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Venice Film Review: ‘The Domain’

Venice Film Review: ‘The Domain’

The opening of “The Domain” is a classic mid-length widescreen shot of a solitary tree silhouetted against the sky. The camera slowly pans left to reveal a second tree, with a man hanging from a branch. This too feels fairly familiar, if disturbing, and one watches imagining that director Tiago Guedes is using such archetypal images to then play with the form, or do something unusual with the subsequent nearly three-hour running time. Instead, his sprawling family epic spanning from 1946 to 1991 largely shifts from the derivative to the banal. Designed like a meaty novel in which Portugal’s political fortunes impact a privileged family of landowners,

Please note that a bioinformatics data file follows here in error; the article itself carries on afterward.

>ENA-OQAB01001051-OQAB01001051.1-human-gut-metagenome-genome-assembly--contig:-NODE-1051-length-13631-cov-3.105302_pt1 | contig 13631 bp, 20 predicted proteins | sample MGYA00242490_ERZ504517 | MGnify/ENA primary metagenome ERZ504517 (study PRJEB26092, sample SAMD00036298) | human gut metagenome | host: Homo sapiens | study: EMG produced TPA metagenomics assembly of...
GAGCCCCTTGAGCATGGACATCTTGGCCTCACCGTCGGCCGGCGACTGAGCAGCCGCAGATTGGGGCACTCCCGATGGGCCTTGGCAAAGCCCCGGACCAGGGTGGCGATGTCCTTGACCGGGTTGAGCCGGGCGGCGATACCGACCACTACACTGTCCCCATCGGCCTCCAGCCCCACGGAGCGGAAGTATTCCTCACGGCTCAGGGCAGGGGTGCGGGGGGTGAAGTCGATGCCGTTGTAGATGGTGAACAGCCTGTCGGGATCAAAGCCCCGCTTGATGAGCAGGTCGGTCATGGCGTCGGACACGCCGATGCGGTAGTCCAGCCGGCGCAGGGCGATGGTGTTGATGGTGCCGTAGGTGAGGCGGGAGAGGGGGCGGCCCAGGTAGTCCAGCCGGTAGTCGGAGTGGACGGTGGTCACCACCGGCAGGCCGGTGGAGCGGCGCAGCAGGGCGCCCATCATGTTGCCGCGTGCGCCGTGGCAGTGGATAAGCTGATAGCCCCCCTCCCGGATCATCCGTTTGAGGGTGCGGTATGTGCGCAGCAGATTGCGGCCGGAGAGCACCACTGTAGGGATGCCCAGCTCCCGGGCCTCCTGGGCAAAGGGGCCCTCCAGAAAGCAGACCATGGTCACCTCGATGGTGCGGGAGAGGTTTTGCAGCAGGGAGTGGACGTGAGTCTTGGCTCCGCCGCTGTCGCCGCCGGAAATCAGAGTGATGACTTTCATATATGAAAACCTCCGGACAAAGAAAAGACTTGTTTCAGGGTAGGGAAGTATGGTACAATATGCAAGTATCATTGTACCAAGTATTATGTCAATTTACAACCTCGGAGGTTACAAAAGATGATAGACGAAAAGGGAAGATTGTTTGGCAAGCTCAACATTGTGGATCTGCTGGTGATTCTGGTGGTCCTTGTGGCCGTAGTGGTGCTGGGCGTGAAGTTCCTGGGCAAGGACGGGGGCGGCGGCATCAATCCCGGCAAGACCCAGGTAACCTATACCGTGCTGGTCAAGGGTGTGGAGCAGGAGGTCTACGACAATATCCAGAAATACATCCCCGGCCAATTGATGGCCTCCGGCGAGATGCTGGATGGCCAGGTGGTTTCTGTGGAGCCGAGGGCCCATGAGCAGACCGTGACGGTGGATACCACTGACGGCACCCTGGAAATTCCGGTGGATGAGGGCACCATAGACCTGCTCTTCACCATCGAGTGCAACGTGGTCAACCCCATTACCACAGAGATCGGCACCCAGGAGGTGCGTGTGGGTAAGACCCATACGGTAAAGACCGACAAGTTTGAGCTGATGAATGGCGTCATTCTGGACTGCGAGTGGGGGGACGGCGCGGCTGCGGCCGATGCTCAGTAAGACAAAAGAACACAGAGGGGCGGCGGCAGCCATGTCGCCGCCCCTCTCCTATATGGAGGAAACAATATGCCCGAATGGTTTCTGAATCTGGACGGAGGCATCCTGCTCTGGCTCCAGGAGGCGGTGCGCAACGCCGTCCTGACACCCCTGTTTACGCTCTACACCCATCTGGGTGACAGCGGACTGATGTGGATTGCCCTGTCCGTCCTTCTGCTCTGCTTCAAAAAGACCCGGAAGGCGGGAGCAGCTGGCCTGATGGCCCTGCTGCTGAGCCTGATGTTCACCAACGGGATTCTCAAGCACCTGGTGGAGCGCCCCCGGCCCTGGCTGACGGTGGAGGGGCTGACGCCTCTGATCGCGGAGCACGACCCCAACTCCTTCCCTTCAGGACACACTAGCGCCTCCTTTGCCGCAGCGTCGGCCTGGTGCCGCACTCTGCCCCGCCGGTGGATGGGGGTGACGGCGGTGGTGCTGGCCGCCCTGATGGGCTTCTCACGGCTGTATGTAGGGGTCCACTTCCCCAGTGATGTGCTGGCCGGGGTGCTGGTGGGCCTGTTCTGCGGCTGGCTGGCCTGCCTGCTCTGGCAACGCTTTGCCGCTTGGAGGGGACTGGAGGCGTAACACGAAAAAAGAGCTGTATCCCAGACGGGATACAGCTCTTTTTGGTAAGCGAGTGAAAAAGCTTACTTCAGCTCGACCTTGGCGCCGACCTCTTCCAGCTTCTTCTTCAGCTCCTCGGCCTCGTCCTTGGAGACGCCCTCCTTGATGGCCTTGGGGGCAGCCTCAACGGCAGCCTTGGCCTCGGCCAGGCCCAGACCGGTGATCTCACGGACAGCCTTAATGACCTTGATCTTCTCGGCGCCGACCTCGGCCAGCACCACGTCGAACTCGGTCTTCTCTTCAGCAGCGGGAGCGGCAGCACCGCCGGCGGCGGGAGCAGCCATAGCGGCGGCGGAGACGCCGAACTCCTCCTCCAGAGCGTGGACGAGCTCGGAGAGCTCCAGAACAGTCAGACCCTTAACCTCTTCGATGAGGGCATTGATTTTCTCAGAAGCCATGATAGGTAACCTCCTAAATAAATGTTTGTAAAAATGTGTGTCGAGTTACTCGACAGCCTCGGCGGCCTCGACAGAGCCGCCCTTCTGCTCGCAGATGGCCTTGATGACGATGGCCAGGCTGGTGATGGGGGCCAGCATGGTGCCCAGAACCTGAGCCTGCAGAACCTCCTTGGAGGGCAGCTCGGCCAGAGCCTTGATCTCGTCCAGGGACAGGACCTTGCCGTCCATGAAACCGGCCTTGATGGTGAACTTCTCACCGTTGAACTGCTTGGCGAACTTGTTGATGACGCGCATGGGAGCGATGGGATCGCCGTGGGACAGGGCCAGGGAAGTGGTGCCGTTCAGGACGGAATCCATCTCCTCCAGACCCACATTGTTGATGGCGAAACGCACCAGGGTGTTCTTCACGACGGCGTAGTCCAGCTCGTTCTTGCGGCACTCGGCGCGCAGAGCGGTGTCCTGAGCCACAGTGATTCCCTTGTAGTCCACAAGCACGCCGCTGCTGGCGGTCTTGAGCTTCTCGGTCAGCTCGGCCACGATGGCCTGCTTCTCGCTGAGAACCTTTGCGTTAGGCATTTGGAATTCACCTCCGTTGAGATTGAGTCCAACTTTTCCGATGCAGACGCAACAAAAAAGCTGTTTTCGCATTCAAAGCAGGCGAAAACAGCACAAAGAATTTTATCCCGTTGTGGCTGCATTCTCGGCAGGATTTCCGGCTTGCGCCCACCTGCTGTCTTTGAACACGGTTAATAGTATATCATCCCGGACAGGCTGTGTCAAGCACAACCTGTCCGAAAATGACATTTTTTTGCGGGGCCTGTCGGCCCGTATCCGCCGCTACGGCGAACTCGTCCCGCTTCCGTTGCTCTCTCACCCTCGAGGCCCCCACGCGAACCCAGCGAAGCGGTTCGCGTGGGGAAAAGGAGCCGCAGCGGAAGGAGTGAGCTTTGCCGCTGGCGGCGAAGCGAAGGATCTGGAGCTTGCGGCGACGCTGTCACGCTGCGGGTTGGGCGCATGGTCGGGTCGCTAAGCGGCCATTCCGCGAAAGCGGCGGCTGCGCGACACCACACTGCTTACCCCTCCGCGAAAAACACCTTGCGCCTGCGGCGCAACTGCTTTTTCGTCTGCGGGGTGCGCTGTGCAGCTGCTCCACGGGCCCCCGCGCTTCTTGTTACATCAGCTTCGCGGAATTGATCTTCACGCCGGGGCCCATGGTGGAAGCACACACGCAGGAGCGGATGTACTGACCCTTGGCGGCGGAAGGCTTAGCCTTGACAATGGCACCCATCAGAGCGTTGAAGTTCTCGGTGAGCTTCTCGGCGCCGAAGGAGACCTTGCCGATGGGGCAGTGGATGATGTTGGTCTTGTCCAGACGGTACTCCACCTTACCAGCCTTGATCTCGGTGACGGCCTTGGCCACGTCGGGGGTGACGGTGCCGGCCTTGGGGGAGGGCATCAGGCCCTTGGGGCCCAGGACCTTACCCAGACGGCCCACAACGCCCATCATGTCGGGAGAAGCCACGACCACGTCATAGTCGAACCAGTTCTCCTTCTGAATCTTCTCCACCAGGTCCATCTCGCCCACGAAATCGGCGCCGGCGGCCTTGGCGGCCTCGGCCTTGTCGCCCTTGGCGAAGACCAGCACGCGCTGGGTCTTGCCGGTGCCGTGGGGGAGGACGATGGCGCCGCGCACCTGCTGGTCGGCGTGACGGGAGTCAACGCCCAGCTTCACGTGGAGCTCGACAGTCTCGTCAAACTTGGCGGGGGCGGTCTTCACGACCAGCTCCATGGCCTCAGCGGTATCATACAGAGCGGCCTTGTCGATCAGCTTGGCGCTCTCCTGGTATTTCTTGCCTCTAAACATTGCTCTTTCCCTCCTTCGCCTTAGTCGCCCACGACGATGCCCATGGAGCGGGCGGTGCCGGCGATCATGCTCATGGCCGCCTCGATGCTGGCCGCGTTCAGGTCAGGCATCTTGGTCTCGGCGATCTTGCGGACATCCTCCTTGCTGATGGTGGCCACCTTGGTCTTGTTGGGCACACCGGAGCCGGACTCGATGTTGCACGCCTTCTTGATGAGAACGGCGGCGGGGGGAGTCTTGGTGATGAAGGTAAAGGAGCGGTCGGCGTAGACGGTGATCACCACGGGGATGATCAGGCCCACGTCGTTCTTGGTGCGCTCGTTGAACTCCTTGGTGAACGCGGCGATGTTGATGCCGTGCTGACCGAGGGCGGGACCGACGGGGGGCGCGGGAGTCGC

Guedes (“Noise”) points to Westerns and some melodramas like Vincente Minnelli’s “Home From the Hill” as major influences, which demonstrably act as templates with added political overtones. Certainly the way the tug-of-war between dictatorship, revolution and capitalism batters the independent-minded Fernandes family does

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